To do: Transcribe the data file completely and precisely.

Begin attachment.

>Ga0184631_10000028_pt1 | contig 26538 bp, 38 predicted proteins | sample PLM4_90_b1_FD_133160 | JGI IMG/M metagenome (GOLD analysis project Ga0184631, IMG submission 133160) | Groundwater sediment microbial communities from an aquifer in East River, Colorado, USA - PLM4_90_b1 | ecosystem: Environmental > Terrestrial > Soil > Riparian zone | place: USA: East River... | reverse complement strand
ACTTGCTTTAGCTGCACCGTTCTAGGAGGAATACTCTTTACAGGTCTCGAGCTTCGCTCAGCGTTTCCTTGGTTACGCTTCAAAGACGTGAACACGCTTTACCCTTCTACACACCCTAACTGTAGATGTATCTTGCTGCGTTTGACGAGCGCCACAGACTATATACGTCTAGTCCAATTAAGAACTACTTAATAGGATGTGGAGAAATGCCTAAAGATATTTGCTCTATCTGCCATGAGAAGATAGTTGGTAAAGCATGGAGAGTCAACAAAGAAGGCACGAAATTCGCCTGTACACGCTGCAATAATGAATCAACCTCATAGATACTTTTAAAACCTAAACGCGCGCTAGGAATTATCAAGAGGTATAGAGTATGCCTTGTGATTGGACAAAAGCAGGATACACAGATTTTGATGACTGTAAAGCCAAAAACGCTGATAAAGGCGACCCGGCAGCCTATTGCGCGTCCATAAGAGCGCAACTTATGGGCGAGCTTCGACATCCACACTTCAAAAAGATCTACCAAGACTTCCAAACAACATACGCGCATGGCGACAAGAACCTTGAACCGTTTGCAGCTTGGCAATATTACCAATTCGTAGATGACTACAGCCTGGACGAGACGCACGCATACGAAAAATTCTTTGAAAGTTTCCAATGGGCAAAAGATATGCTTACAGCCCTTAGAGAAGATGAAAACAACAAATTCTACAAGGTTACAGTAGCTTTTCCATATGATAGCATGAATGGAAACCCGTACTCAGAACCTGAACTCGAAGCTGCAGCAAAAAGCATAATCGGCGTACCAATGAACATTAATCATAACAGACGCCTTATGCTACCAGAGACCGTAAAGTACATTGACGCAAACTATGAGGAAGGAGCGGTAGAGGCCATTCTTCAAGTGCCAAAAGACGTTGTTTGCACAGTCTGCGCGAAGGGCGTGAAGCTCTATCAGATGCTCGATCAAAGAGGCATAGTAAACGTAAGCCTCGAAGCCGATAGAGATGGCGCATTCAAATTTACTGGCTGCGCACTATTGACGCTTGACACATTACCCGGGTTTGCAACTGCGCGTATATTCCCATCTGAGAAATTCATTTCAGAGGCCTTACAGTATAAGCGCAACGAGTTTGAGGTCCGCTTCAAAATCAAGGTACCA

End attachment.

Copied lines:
>Ga0184631_10000028_pt1 | contig 26538 bp, 38 predicted proteins | sample PLM4_90_b1_FD_133160 | JGI IMG/M metagenome (GOLD analysis project Ga0184631, IMG submission 133160) | Groundwater sediment microbial communities from an aquifer in East River, Colorado, USA - PLM4_90_b1 | ecosystem: Environmental > Terrestrial > Soil > Riparian zone | place: USA: East River... | reverse complement strand
ACTTGCTTTAGCTGCACCGTTCTAGGAGGAATACTCTTTACAGGTCTCGAGCTTCGCTCAGCGTTTCCTTGGTTACGCTTCAAAGACGTGAACACGCTTTACCCTTCTACACACCCTAACTGTAGATGTATCTTGCTGCGTTTGACGAGCGCCACAGACTATATACGTCTAGTCCAATTAAGAACTACTTAATAGGATGTGGAGAAATGCCTAAAGATATTTGCTCTATCTGCCATGAGAAGATAGTTGGTAAAGCATGGAGAGTCAACAAAGAAGGCACGAAATTCGCCTGTACACGCTGCAATAATGAATCAACCTCATAGATACTTTTAAAACCTAAACGCGCGCTAGGAATTATCAAGAGGTATAGAGTATGCCTTGTGATTGGACAAAAGCAGGATACACAGATTTTGATGACTGTAAAGCCAAAAACGCTGATAAAGGCGACCCGGCAGCCTATTGCGCGTCCATAAGAGCGCAACTTATGGGCGAGCTTCGACATCCACACTTCAAAAAGATCTACCAAGACTTCCAAACAACATACGCGCATGGCGACAAGAACCTTGAACCGTTTGCAGCTTGGCAATATTACCAATTCGTAGATGACTACAGCCTGGACGAGACGCACGCATACGAAAAATTCTTTGAAAGTTTCCAATGGGCAAAAGATATGCTTACAGCCCTTAGAGAAGATGAAAACAACAAATTCTACAAGGTTACAGTAGCTTTTCCATATGATAGCATGAATGGAAACCCGTACTCAGAACCTGAACTCGAAGCTGCAGCAAAAAGCATAATCGGCGTACCAATGAACATTAATCATAACAGACGCCTTATGCTACCAGAGACCGTAAAGTACATTGACGCAAACTATGAGGAAGGAGCGGTAGAGGCCATTCTTCAAGTGCCAAAAGACGTTGTTTGCACAGTCTGCGCGAAGGGCGTGAAGCTCTATCAGATGCTCGATCAAAGAGGCATAGTAAACGTAAGCCTCGAAGCCGATAGAGATGGCGCATTCAAATTTACTGGCTGCGCACTATTGACGCTTGACACATTACCCGGGTTTGCAACTGCGCGTATATTCCCATCTGAGAAATTCATTTCAGAGGCCTTACAGTATAAGCGCAACGAGTTTGAGGTCCGCTTCAAAATCAAGGTACCA